Occupational therapists (OTs) are integral to the healthcare system. They assist individuals with a diverse range of tasks, from helping children learn essential skills to providing seniors with fall prevention and safety information.2
If this resonates with you, you may be curious about the specific occupational therapy degree requirements, including prerequisite courses and the application process. Ready to learn more about this exciting, growing profession?
What Does an Occupational Therapist Do?
Occupational therapists meet clients where they’re at to encourage health, well-being and a higher quality of life. The American Occupational Therapy Association (AOTA) defines the profession as a vehicle to “enable people of all ages to live life to its fullest by helping them promote health and prevent—or live better with—injury, illness or disability.”3
- Have dementia and Alzheimer’s
- Have experienced a stroke
- Are recovering from an operation or another significant medical event
- Have conditions such as rheumatoid arthritis, multiple sclerosis and cerebral palsy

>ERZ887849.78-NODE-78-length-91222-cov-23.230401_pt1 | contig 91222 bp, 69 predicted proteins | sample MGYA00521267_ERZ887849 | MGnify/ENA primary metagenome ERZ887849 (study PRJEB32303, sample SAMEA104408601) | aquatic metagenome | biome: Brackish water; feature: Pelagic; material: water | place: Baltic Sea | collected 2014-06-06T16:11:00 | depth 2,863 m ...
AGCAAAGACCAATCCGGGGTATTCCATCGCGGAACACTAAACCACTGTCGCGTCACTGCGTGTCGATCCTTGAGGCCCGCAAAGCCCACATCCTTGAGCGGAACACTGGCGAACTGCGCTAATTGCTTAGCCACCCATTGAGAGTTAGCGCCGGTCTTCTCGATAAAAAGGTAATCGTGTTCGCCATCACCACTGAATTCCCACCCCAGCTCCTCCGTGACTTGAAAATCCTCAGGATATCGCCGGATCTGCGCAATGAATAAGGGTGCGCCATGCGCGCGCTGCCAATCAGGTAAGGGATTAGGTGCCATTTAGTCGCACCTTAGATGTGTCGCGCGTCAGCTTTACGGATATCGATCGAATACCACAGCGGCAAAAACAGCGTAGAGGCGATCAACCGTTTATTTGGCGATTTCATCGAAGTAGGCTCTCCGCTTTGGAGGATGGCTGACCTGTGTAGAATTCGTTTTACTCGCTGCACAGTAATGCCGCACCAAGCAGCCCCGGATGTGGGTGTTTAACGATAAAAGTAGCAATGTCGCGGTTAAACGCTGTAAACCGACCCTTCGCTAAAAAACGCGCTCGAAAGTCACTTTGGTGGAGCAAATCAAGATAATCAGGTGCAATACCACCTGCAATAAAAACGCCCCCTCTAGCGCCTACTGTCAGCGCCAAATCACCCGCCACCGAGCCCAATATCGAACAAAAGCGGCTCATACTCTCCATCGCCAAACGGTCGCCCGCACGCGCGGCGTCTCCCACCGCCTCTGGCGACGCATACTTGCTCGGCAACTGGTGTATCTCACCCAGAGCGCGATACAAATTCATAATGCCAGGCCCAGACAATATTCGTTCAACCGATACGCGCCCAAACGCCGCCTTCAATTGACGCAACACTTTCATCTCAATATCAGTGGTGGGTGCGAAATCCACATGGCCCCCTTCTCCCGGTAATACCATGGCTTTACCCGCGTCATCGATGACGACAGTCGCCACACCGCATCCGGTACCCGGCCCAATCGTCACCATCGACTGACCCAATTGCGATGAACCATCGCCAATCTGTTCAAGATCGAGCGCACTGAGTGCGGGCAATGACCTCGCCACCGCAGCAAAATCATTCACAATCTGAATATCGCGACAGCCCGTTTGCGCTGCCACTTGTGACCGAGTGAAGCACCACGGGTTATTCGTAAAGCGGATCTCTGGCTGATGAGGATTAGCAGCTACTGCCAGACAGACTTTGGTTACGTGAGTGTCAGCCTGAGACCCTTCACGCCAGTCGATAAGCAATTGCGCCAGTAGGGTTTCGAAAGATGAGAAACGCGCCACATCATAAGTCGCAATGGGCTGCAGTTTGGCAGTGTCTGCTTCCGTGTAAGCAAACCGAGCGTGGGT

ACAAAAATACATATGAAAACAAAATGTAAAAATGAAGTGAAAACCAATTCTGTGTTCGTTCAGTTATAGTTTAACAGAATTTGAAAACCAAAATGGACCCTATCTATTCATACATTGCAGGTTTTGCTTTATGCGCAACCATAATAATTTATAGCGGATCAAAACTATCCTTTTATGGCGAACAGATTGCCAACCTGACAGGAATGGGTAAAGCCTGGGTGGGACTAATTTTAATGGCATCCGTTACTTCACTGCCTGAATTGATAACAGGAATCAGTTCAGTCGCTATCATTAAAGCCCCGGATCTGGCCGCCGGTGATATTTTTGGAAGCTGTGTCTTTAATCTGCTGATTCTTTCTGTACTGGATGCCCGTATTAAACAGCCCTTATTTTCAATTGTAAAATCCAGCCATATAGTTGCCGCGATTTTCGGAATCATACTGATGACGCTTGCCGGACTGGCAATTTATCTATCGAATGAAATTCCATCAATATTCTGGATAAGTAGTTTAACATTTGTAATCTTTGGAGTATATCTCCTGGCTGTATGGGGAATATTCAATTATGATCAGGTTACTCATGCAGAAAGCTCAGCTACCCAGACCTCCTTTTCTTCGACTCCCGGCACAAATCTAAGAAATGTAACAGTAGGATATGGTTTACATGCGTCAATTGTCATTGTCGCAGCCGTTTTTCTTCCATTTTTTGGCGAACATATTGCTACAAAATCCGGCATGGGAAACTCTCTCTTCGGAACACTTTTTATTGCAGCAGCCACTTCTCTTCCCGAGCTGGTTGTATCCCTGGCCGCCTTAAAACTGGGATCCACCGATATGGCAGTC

- Experience chronic pain
With the opportunity to work in a variety of settings, such as mental health clinics, government agencies, home healthcare, hospitals and nursing homes, and the chance to earn a promising salary, it’s easy to see why occupational therapy has been ranked one of the top 72 of 100 jobs across all industries by U.S. News & World Report.6
How Do You Become an Occupational Therapist?
In addition to state licensure, OTs are required to hold an advanced degree in occupational therapy from an institution accredited by the Accreditation Council for Occupational Therapy Education (ACOTE).6 The two advanced degree options are7:
What Are OT School Requirements?
To gain admission to an occupational therapy program, you must hold a bachelor’s degree from an accredited institution, typically with a cumulative GPA of 3.0 or higher.9 However, the AOTA asserts that some OT programs are willing to accept students who are in the process of completing their undergraduate degrees.7
Common Undergraduate Degrees
- Occupational science
- Health science
During the admissions process, you’ll be asked to provide proof of your undergraduate education in the form of an official transcript submitted by your college or university You may also be asked to provide the name of the OT program to which you’re applying.8,9
Here are a few of the typical admissions requirements11:
- A personal statement outlining why you want to become an occupational therapist
- An essay on a predetermined topic related to occupational therapy